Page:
Originally, I was ticked off at the current ownership, Lotus. But broadcast buddy Gregg Hersholt informs me that Lotus actually wanted to keep the KOMO call letters. However, the evil Sinclair empire decided to spread salt around the Seattle radio landscape and take the call letters with them. According to Gregg:  “The new owners spent months trying to convince Sinclair to sell the call letters. They wouldn’t budge, and it’s their loss because our affiliation was a benefit to them.”

Here’s the news story.

Apparently, one of the things that comes with growing older is you get to see the things you know get new names–Ernst to Lowe’s, the Bon Marche to Macy’s, Payless to Rite Aid, Weight Watchers is now WW, and on and on.

I’ve already blogged about the specialness that came with being a part of the KOMO family for almost five years. You can catch up here.

So, Sinclair gets the credit for taking the call letters and going home. KNWN is supposed to mean K-Northwest News, a phrase that KIRO has already tagged to their top of the hour I.D. as part of the radio wars.

But the bottom line–we’re saying goodby to call letters the area has known since 1926. Yeah, another 100th birthday we’re not going to see.

Back in the day, you wanted to make radio stations easy to remember. So, instead of four letters that all started with a K, you went with names that you could pronounce, like “KOMO” and “KIRO.” That would help them remember what to write down if they had to fill out one of those ratings diaries from years gone by.

These days, it’s all done digitally. People carry around something that logs who they listen to, so they don’t need to fill anything out. 

It saddens me to think of all that history that’s being tossed out. I haven’t been bummed out like this since I found out they were going to tear down the old KOMO radio building, that I haunted from 1980-1984. I remember my little office that I shared with Larry Nelson, the morning guy. Just outside of that office was a wall with a mural of radio stars who had been featured on KOMO over the years. The greats of the 30s and 40s. I believe in the remodeling, that wall was torn down.

With Rip Taylor in front of “The Wall”

It saddens me to watch a place so full of personal memories and that for decades, was a part of the daily life of people in the Puget Sound area. be relinquished to the history books. During my tenure, there was Brian Johnson’s 7:45 Morning Report (when Larry Nelson would head to the bathroom and shave); Bob Rondeau, the voice of the Huskies for so many years, was the “sports guy” who did the morning sports report; KOMO was the on-air home of Paul Harvey, with an abbreviated 5-minute early report at 5:30 and 8am, and then the full “Paul Harvey News and Comment” at high noon. I can still recall when we moved to the new technology, from a phone-line report to a satellite feed. It was like he was in the studio.

That was back in the days of “Destination Radio”, where people came for personalities and other things they just couldn’t get anywhere else on the dial.

KOMO was, of course, your Husky Station, which allowed me to meet so many of the Dawgs of that time, including head coach Don James. He knew me as Larry’s producer but would always greet me like an old friend whenever our paths crossed.

Another big phase was the arrival of AM-Stereo. It was going to change the industry. The announcers were told to start calling the station, KOMO, AM-Stereo-1000. I remember the big AM-Stereo kickoff event we did at some fancy estate up on Capitol Hill.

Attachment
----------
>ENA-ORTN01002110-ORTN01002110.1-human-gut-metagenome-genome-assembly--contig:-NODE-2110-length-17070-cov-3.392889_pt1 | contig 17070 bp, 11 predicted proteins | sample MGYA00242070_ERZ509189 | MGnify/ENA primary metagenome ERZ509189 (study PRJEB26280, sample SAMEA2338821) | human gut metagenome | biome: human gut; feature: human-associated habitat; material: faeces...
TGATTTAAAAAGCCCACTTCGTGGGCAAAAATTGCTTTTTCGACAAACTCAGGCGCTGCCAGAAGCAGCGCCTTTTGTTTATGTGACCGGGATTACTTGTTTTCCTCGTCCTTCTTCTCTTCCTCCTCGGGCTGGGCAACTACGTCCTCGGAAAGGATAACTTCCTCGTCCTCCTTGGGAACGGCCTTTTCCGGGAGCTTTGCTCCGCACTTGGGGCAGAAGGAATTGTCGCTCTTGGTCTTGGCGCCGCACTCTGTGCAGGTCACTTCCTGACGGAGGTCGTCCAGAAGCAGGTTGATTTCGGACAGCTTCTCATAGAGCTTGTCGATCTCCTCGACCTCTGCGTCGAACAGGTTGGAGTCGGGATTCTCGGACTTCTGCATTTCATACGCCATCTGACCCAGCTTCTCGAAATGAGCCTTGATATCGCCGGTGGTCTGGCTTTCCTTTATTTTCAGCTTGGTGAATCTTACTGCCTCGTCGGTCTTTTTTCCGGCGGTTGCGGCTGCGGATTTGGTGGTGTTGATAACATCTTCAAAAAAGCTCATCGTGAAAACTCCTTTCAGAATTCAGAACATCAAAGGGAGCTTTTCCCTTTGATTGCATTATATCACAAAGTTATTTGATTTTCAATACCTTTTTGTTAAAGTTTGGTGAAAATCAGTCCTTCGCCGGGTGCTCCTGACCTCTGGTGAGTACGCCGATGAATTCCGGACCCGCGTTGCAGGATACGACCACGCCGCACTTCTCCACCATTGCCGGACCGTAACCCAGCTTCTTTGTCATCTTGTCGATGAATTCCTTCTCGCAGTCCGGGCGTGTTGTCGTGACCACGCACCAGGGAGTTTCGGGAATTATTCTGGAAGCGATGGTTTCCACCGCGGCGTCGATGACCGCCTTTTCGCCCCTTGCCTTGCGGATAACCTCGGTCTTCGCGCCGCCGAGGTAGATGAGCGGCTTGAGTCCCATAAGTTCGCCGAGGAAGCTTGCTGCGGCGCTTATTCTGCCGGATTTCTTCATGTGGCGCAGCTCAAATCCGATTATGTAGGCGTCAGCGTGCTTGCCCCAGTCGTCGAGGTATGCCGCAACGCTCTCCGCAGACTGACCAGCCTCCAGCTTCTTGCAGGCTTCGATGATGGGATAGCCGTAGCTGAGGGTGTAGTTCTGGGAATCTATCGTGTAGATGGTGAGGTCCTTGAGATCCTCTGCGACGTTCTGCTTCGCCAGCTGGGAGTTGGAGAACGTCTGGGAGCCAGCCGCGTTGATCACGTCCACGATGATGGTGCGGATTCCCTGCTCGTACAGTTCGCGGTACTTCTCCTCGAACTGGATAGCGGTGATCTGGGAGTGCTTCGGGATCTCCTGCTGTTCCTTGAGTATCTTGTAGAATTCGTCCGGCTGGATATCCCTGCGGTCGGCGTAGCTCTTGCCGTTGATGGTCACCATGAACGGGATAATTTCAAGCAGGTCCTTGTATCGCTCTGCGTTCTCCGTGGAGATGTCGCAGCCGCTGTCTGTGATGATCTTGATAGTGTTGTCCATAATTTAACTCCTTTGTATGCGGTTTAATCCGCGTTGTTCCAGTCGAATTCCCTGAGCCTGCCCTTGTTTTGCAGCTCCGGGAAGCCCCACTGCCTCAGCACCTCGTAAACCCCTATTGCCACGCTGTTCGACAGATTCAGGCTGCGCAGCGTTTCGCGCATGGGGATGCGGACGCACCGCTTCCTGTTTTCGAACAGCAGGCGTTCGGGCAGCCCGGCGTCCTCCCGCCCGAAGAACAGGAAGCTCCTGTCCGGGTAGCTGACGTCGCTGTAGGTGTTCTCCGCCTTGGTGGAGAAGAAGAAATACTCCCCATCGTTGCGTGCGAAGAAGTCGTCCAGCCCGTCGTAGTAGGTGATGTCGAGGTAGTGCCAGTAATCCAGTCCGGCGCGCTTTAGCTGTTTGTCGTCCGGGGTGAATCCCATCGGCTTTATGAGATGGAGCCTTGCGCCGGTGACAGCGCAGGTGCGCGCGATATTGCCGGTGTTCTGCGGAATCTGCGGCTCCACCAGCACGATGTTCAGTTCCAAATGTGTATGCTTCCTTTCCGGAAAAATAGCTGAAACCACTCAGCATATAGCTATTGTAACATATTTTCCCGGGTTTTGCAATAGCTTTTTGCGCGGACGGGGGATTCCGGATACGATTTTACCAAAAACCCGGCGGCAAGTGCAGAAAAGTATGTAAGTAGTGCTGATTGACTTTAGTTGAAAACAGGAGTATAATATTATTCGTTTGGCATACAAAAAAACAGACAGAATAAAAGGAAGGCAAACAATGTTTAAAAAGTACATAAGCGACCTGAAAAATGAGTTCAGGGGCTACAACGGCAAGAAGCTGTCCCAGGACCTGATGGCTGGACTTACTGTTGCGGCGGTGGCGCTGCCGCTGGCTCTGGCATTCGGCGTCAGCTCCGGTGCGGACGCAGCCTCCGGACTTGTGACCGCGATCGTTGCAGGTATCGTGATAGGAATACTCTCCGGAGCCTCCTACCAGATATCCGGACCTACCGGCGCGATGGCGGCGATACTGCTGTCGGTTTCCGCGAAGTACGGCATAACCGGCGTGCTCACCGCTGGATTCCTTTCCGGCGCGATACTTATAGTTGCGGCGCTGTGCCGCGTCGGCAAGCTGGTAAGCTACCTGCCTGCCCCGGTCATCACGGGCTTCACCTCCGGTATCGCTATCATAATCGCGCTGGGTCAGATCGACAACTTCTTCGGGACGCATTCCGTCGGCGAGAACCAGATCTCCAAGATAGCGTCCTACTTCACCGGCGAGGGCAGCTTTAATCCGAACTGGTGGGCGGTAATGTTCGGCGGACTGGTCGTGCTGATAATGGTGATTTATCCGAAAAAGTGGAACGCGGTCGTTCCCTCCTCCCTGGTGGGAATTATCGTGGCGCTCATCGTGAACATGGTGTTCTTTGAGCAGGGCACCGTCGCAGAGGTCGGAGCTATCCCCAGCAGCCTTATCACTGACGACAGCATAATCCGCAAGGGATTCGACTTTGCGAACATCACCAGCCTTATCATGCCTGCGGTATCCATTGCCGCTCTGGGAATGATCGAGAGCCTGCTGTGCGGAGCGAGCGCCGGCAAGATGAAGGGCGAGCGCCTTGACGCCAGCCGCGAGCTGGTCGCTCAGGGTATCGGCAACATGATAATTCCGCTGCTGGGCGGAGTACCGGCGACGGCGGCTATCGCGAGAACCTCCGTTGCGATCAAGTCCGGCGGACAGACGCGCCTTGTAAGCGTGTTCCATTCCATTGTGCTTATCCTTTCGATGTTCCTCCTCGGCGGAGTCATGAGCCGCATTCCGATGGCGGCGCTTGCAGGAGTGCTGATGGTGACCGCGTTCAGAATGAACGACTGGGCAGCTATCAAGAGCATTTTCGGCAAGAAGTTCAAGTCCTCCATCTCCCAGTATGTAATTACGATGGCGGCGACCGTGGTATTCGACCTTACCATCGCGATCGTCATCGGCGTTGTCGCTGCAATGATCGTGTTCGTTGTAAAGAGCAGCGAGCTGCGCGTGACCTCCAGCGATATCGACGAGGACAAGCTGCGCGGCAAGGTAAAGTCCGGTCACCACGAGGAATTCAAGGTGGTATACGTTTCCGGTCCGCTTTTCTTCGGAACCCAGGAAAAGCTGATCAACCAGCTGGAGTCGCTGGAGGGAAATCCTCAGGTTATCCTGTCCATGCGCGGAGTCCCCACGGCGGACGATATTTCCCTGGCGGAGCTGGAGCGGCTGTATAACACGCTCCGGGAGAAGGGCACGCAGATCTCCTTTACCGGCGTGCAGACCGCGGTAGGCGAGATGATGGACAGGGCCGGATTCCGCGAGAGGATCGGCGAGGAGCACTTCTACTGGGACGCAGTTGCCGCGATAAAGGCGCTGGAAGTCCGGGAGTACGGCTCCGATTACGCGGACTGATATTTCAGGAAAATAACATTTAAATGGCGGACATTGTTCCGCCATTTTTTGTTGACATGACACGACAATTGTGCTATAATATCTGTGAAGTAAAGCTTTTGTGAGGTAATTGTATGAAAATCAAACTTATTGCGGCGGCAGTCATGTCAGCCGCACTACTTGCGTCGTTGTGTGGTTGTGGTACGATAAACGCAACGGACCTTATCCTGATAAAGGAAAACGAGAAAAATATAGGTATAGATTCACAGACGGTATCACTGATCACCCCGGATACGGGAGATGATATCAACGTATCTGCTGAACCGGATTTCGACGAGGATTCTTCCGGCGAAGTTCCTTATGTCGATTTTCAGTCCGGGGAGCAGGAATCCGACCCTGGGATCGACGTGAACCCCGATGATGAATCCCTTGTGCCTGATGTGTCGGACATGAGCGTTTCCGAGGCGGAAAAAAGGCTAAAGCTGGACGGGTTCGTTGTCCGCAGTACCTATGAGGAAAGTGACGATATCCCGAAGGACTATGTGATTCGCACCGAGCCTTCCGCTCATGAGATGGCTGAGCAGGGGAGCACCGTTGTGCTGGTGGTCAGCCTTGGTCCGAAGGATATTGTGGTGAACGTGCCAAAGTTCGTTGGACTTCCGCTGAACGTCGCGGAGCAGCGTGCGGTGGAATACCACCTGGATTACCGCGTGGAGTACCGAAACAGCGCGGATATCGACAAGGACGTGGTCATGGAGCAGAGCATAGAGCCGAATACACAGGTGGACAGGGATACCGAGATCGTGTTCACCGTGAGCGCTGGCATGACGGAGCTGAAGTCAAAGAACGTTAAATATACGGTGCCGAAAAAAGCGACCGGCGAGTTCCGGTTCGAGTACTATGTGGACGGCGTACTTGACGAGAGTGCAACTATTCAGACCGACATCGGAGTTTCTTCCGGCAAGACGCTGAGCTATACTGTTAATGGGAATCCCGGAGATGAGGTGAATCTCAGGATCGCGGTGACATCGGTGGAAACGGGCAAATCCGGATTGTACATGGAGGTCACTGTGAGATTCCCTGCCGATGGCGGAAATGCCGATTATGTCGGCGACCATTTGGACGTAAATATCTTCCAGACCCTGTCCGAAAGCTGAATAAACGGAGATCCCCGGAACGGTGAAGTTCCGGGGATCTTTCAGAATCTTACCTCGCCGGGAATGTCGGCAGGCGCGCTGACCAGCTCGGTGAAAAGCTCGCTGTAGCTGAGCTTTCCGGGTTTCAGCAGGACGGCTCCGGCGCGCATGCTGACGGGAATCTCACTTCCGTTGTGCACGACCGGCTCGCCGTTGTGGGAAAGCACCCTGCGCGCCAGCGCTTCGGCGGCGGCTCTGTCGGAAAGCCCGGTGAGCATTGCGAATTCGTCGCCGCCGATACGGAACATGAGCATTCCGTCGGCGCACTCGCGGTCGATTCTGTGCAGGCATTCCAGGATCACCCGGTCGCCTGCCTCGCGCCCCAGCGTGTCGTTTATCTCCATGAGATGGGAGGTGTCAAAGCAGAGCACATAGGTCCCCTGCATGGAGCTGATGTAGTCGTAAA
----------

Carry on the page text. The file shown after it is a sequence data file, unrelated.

During my brief tour of duty in the building, I got to know so many people in the radio biz, as well as some of those fancy TV folks down the hall.

On the radio side, (and apologies if I forget you), Larry Nelson, Bob Rondeau, Gary Johnson, Brian Johnson (no relation), Dale Good, Bob Gillespie, Harmon Shay, Jim Reed, Monte Grau, Wanda Hutton, Pat Eisner, Shirley Thom, Kathy Cozu, Leslie Soule, Karen Heric, Rita Carrier, Bob Adkins, Keith Shipman, Eric McKaig, Gina Tuttle, Stan Orchard, Bill Swartz, Michael Hamilton, Roger Nelson, Jim Reed, Keith Johansson, Norm Gregory, Don Chapman, Joe Coburn, Jaynie Dillon, Kirk Lawrence, Rich Osbourne, Melody Tucker, Ted Garlatz, Jr. & Sr., and a host of others whose faces popped up in my head, but whose names escape me. Cut me some slack—that was 40ish years ago.

On the TV side, I got to know Ruth Walsh, Ray Ramsey, Bruce King, Kathi Goertzen, Dan Lewis, Dan Ibabao, Dick Foley, Steve Pool and others.

And two great engineer types–Stu Hitchner and Lloyd Jones, a classic character and brother of Seattle’s own Quincy Jones.

In just under 5 years, I packed in a lifetime of memories, not to mention all the life changes that took place while I was in the building. I was hired a week before my wedding and started after we returned from the honeymoon and moving over from Yakima. My daughter was born during my KOMO days, and I found out that my son was on the way the same day I was told I was being laid off.

If you want to read the adventures of KOMO in Seattle radio history, Wikipedia has a nice write-up here.

Management didn’t always make the best choices for the future of the station. It was the original flagship station of the Seattle Supersonics, until they let KIRO swipe them away. I had also heard a rumor while I was there that, at one time KOMO had an FM frequency but gave it away to UW, which became KUOW. I don’t have any verification of that story, but it’s a good rumor.

A radio station isn’t a building, it’s a frequency. It’s that place on the dial that you go to out of habit, so really, changing its name doesn’t really impact anything. When I go to AM-1000, I’ll be reminded of those years, of people who were and some, still are, a big part of my life and my history.

KOMO, I’m sorry to see you go.

Now, I no longer want to live forever. I just want to live long enough to see some company to buy out the Sinclair folks and re-name it “Evil Broadcasting.”

For Fred’s sake.

Tim Hunter